Viewpoint: Robert Beck – Democracy holds serve in 2022

  • Robert Beck

Published: 12/9/2022 9:20:17 AM

In spite of growing global angst about the state of democracy in the world, this much-maligned form of governance has shown impressive staying power during 2022. 

From Tehran to Brasilia to Beijing to Paris to Moscow to Washington, democratic forces have pushed back against autocratic leaders. While autocracies continue to oppose the U.S.-led liberal international order, their leaders are facing growing domestic challenges to their grip on power. 

It is highly unlikely that a year ago, as he planned his military adventure in Ukraine, Vladimir Putin could have imagined how badly it would backfire. Instead of a lightning victory over his weak neighbor against the backdrop of a quibbling and cowered America and European Union (EU), Putin’s gambit has spawned a stirring democratic resilience among his adversaries in the West. 

The unified actions by the United States and its allies, in the realm of political, economic and military support to Kiev, have helped turn the tables on the battlefields in southern and eastern Ukraine as well as in the court of public opinion. 

Furthermore, the war has burst the bubble of autocratic efficiency, manifesting instead the inflexibility, lack of accountability and moral and ethical decadence of the Putin regime. The brain drain of educated young Russian men fleeing the country in response to Putin’s September partial mobilization is a poignant reminder of the dwindling domestic support for the war.

Additionally, the recent spasms of Russian missile strikes against Ukrainian civilian infrastructure highlight Moscow’s weakness, not its strength, and ensure that the country’s time in the geopolitical penalty box will extend long after this war is over. 

In Iran, the theocratic regime is facing the greatest domestic threat to its rule since the Islamic Revolution in 1979. The killing of a 22-year-old Kurdish woman by the country’s feared “morality police” has unleashed a wave of violent protests that have shaken the Iranian government to its core.  The key aspect of the current unrest is that it is broad-based, including diverse elements of society, all calling for respect for human rights, economic opportunity and a less-aggressive foreign policy.  The leadership in Tehran has slowly started to loosen its grip on society, hoping to placate its citizenry.  History has shown, however, that mass protests are rarely satisfied with governmental half-measures.

A similar scenario has recently developed in China, where the Communist Party’s highly touted “Zero COVID” policy has finally reached a breaking point.  Sparked by a late-November apartment fire in the country’s Xinjiang region that resulted in a tragic loss of life, caused in large part by COVID restrictions impeding rescue efforts, the nation has experienced the most serious wave of dissent since the 1989 Tiananmen Square tragedy. 

The unrest turned violent in some places, with isolated calls for the resignation of recently re-elected President Xi Jingping. In an effort to relieve the pressure of these protests, Beijing announced in early December several measures aimed at relaxing pandemic restrictions, hoping to satiate the populace’s appetite for change with a slow return to normalcy. As in Iran, it remains to be seen if the change in government policy will pacify the masses.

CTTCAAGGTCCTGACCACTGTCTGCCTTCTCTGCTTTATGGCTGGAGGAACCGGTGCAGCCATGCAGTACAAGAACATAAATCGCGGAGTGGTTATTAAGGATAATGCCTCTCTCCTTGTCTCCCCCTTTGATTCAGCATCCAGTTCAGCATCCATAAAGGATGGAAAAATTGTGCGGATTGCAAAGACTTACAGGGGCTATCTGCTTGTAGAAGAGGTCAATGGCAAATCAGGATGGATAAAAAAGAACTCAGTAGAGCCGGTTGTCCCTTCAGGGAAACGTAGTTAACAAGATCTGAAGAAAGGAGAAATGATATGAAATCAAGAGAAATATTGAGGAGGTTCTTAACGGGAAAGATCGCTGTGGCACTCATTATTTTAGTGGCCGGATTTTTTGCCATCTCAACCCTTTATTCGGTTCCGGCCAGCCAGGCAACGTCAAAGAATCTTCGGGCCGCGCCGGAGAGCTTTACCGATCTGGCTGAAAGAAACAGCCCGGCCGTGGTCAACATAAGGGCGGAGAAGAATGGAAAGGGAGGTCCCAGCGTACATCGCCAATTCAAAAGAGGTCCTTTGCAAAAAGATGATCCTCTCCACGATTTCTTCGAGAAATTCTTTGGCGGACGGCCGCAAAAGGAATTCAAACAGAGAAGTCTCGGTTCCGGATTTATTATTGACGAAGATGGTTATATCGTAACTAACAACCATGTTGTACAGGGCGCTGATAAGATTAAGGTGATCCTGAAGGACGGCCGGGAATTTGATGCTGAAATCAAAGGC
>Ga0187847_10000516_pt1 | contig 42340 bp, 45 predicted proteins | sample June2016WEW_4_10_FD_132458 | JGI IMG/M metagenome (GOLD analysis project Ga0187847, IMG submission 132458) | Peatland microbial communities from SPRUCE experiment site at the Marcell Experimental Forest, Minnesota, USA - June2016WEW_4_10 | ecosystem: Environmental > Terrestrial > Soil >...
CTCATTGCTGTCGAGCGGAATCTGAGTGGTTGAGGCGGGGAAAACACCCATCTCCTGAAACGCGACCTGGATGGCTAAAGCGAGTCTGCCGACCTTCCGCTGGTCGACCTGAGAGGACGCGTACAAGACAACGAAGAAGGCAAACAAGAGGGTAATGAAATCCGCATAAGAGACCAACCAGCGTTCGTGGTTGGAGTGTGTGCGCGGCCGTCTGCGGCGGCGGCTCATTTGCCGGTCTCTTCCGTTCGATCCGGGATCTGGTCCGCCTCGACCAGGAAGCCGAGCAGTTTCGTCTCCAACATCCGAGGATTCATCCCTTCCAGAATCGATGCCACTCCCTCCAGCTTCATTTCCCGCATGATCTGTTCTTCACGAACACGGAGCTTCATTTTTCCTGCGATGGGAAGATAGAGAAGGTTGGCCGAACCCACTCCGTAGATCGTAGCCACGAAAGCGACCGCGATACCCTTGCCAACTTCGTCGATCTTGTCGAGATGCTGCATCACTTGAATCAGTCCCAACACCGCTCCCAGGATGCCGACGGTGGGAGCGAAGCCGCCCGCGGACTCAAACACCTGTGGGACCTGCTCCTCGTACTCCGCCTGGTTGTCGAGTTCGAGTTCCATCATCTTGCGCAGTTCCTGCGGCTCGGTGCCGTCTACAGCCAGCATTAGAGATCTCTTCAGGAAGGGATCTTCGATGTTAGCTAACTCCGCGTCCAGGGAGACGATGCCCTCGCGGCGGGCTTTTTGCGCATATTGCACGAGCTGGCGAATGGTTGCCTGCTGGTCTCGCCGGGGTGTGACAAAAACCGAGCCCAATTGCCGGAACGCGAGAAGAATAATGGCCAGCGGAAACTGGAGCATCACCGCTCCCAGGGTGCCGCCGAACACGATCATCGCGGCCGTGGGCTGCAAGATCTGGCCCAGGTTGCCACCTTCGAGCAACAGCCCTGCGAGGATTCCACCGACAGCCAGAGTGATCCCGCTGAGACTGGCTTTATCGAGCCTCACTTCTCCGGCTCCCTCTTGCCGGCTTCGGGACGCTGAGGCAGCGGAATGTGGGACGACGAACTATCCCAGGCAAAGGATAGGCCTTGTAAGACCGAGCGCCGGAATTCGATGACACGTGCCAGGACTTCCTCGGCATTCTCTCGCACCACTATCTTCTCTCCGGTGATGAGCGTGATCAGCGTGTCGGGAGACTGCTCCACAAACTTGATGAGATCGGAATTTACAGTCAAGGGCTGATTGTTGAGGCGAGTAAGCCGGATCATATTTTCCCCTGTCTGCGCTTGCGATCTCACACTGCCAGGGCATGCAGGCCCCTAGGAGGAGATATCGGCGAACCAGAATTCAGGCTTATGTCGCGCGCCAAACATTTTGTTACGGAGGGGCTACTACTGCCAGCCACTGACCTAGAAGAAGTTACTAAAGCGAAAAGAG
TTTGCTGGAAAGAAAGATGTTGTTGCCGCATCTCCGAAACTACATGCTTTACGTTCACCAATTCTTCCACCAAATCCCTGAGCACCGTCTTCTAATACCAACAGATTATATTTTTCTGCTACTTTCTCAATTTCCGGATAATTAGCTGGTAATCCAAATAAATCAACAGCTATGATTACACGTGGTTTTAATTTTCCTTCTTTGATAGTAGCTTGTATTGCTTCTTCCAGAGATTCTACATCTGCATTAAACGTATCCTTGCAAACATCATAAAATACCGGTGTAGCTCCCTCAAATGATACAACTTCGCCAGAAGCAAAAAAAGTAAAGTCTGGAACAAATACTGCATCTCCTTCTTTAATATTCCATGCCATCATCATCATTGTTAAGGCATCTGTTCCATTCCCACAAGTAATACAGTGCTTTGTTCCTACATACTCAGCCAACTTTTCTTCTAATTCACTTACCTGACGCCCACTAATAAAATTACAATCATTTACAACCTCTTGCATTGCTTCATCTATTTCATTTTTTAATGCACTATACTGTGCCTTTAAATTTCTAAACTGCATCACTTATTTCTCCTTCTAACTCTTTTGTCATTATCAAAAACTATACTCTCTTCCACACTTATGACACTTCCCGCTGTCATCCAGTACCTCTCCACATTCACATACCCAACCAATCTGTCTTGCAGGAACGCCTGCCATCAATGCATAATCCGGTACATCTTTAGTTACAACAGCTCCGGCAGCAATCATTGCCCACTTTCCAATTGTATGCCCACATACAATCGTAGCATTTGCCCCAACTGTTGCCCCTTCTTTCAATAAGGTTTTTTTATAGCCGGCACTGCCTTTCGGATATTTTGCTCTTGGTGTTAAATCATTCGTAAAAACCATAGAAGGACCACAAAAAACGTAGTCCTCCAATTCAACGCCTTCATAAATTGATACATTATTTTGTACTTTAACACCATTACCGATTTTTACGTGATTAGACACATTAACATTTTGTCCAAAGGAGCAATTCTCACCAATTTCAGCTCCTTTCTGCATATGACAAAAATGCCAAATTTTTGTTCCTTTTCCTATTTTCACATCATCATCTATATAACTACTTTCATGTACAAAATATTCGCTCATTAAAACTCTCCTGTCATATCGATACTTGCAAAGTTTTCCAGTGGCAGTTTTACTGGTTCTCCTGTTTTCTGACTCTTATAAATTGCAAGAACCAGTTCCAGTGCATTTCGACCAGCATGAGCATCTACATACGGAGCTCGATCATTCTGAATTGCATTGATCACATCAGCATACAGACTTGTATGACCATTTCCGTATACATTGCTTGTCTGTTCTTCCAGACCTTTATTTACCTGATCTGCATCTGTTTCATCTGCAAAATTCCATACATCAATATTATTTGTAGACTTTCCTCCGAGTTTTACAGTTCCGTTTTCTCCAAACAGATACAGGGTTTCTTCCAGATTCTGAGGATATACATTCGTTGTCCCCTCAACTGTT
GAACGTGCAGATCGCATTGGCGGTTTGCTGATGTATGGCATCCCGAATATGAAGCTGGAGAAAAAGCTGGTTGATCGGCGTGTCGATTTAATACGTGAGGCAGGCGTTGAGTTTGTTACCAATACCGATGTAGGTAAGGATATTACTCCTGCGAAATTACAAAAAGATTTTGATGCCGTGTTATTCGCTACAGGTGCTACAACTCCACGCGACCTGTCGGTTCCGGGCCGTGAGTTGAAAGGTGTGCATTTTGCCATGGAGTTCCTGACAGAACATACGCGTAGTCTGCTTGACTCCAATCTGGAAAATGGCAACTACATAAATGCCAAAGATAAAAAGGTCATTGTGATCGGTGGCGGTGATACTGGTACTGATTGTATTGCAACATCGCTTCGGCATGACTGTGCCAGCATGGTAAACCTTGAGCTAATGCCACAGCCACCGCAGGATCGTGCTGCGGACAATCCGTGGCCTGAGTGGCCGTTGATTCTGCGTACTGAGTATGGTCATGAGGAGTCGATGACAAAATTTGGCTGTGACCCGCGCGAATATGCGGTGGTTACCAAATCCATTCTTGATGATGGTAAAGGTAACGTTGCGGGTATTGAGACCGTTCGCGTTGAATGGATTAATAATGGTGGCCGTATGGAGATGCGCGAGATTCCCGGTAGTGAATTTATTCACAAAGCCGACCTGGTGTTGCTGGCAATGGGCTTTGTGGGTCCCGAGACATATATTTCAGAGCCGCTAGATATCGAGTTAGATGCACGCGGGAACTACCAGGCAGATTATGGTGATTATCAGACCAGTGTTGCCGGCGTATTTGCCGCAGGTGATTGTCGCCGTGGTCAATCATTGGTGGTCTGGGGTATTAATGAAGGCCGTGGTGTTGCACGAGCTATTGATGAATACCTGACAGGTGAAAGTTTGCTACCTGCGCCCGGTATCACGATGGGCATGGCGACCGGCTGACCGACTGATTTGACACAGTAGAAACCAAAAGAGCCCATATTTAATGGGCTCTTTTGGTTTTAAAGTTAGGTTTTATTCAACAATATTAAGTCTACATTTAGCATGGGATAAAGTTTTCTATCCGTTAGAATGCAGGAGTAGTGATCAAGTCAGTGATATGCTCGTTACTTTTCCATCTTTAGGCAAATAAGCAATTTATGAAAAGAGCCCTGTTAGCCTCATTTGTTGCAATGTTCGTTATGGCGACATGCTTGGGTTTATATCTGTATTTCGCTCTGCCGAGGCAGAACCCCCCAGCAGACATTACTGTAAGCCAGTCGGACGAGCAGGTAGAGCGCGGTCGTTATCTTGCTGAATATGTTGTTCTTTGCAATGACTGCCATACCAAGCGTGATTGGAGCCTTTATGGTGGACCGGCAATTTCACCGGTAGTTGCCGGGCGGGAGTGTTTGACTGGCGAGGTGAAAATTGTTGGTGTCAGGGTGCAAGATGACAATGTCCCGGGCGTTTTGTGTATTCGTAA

The results of major elections across the globe also lend credence to the view that respect for democracy remains strong in many areas.  Take France, for example, where Emmanuel Macron soundly defeated the extreme right candidate, Marine Le Pen, in a runoff in April for the French presidency. Brazil can be considered another victory for the democracy team, as Luiz Inacio Lula da Silva defeated the incumbent Jair Bolsonaro, who was widely criticized for his openly autocratic tendencies while in power, particularly his intimidation of the country’s Supreme Court and his frequent questioning of Brazil’s election process.  

In another positive trend, several countries have turned to a new generation of democratically elected leaders, including Australia, New Zealand, Finland and Estonia, the last three of which are now proudly led by female prime ministers, all of whom are under 50 years of age.  They provide a stark contrast to the autocratic gerontocracy in many countries: Russia’s Putin, China’s Xi and Turkey’s Recep Tayyip Erdoğan to name a few, who monopolize their respective countries' press, courts and legislatures in a quest to rule for life. 

Last but not least, developments in the United States during the year have, for the most part, shown the resilience of democracy. The recently completed 2022 midterm elections, with extremely high voter turnout, underscored the appeal of candidates looking forward, in the process dealing a strong rebuke to most politicians still espousing debunked conspiracies about the 2020 presidential election. Though extremism in America is far from  dead, the results of the November polls clearly showed the center reasserting its power.  

While the struggle between democracy and autocracy will undoubtedly intensify in the coming years, 2022 will likely be remembered as a period when democratic forces across the globe made important progress in countering the false narrative of the supposed superiority of autocratic rule.  Let’s hope that this trend continues in 2023. 

Robert Beck of Peterborough served for 30 years overseas with the United States government in embassies in Europe, the Middle East and Asia. He now teaches foreign policy classes at Keene State College’s Cheshire Academy for Lifelong Learning.


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